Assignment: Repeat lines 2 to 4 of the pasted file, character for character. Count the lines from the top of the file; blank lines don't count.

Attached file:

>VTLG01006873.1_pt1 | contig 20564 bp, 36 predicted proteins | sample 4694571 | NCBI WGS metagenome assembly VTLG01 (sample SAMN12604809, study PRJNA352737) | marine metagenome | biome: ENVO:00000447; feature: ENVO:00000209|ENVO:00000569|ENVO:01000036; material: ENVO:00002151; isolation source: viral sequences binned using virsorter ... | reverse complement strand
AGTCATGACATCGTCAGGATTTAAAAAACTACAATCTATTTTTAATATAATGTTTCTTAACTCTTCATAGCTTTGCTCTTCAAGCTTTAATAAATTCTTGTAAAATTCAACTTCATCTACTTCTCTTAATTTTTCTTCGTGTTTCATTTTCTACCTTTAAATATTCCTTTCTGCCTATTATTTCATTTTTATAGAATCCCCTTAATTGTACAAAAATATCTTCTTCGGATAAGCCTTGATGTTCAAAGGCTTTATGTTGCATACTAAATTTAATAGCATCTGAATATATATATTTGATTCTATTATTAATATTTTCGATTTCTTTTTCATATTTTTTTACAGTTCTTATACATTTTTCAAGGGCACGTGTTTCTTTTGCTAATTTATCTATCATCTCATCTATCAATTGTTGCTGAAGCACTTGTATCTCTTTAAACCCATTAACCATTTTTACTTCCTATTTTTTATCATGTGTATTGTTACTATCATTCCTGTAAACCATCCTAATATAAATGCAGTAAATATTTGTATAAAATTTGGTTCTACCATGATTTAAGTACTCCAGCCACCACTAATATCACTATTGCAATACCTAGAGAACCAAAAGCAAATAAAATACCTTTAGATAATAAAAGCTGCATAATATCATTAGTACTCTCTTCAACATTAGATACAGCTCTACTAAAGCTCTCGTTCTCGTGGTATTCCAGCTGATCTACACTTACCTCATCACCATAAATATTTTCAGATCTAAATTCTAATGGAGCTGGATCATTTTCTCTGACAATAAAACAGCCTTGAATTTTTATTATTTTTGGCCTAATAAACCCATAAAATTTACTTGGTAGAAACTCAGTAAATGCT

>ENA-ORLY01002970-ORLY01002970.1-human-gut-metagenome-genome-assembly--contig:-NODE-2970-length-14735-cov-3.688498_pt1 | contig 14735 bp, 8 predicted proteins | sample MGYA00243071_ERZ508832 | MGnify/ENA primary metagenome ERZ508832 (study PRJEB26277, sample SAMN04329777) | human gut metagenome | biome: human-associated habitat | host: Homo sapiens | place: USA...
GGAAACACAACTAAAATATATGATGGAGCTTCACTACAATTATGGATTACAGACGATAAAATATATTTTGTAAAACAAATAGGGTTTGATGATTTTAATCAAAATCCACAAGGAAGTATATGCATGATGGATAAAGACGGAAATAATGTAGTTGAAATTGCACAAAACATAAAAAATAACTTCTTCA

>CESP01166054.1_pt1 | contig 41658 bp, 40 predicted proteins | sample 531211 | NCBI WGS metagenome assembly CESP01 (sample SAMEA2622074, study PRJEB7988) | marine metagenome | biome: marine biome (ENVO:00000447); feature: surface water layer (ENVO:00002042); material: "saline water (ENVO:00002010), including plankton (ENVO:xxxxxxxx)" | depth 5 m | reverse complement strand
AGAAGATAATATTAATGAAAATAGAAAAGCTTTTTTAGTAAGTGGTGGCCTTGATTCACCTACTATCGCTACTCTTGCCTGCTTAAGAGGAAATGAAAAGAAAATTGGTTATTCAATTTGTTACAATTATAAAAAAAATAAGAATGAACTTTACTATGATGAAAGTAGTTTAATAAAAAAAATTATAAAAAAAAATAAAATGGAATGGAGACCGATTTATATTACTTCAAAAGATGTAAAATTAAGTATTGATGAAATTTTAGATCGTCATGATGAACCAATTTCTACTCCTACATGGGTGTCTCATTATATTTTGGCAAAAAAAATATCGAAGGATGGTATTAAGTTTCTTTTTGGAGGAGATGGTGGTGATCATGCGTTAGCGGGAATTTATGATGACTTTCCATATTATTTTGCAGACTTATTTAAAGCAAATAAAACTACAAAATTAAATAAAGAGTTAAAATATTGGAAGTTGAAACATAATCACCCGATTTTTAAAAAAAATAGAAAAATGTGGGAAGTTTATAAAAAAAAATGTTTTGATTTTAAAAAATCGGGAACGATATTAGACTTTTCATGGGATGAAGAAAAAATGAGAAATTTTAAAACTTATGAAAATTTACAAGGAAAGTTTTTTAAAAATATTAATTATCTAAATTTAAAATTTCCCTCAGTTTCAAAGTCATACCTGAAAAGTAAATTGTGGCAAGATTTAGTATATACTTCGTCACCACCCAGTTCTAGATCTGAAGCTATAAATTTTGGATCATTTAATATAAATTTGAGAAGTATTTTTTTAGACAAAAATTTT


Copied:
AGTCATGACATCGTCAGGATTTAAAAAACTACAATCTATTTTTAATATAATGTTTCTTAACTCTTCATAGCTTTGCTCTTCAAGCTTTAATAAATTCTTGTAAAATTCAACTTCATCTACTTCTCTTAATTTTTCTTCGTGTTTCATTTTCTACCTTTAAATATTCCTTTCTGCCTATTATTTCATTTTTATAGAATCCCCTTAATTGTACAAAAATATCTTCTTCGGATAAGCCTTGATGTTCAAAGGCTTTATGTTGCATACTAAATTTAATAGCATCTGAATATATATATTTGATTCTATTATTAATATTTTCGATTTCTTTTTCATATTTTTTTACAGTTCTTATACATTTTTCAAGGGCACGTGTTTCTTTTGCTAATTTATCTATCATCTCATCTATCAATTGTTGCTGAAGCACTTGTATCTCTTTAAACCCATTAACCATTTTTACTTCCTATTTTTTATCATGTGTATTGTTACTATCATTCCTGTAAACCATCCTAATATAAATGCAGTAAATATTTGTATAAAATTTGGTTCTACCATGATTTAAGTACTCCAGCCACCACTAATATCACTATTGCAATACCTAGAGAACCAAAAGCAAATAAAATACCTTTAGATAATAAAAGCTGCATAATATCATTAGTACTCTCTTCAACATTAGATACAGCTCTACTAAAGCTCTCGTTCTCGTGGTATTCCAGCTGATCTACACTTACCTCATCACCATAAATATTTTCAGATCTAAATTCTAATGGAGCTGGATCATTTTCTCTGACAATAAAACAGCCTTGAATTTTTATTATTTTTGGCCTAATAAACCCATAAAATTTACTTGGTAGAAACTCAGTAAATGCT

>ENA-ORLY01002970-ORLY01002970.1-human-gut-metagenome-genome-assembly--contig:-NODE-2970-length-14735-cov-3.688498_pt1 | contig 14735 bp, 8 predicted proteins | sample MGYA00243071_ERZ508832 | MGnify/ENA primary metagenome ERZ508832 (study PRJEB26277, sample SAMN04329777) | human gut metagenome | biome: human-associated habitat | host: Homo sapiens | place: USA...
GGAAACACAACTAAAATATATGATGGAGCTTCACTACAATTATGGATTACAGACGATAAAATATATTTTGTAAAACAAATAGGGTTTGATGATTTTAATCAAAATCCACAAGGAAGTATATGCATGATGGATAAAGACGGAAATAATGTAGTTGAAATTGCACAAAACATAAAAAATAACTTCTTCA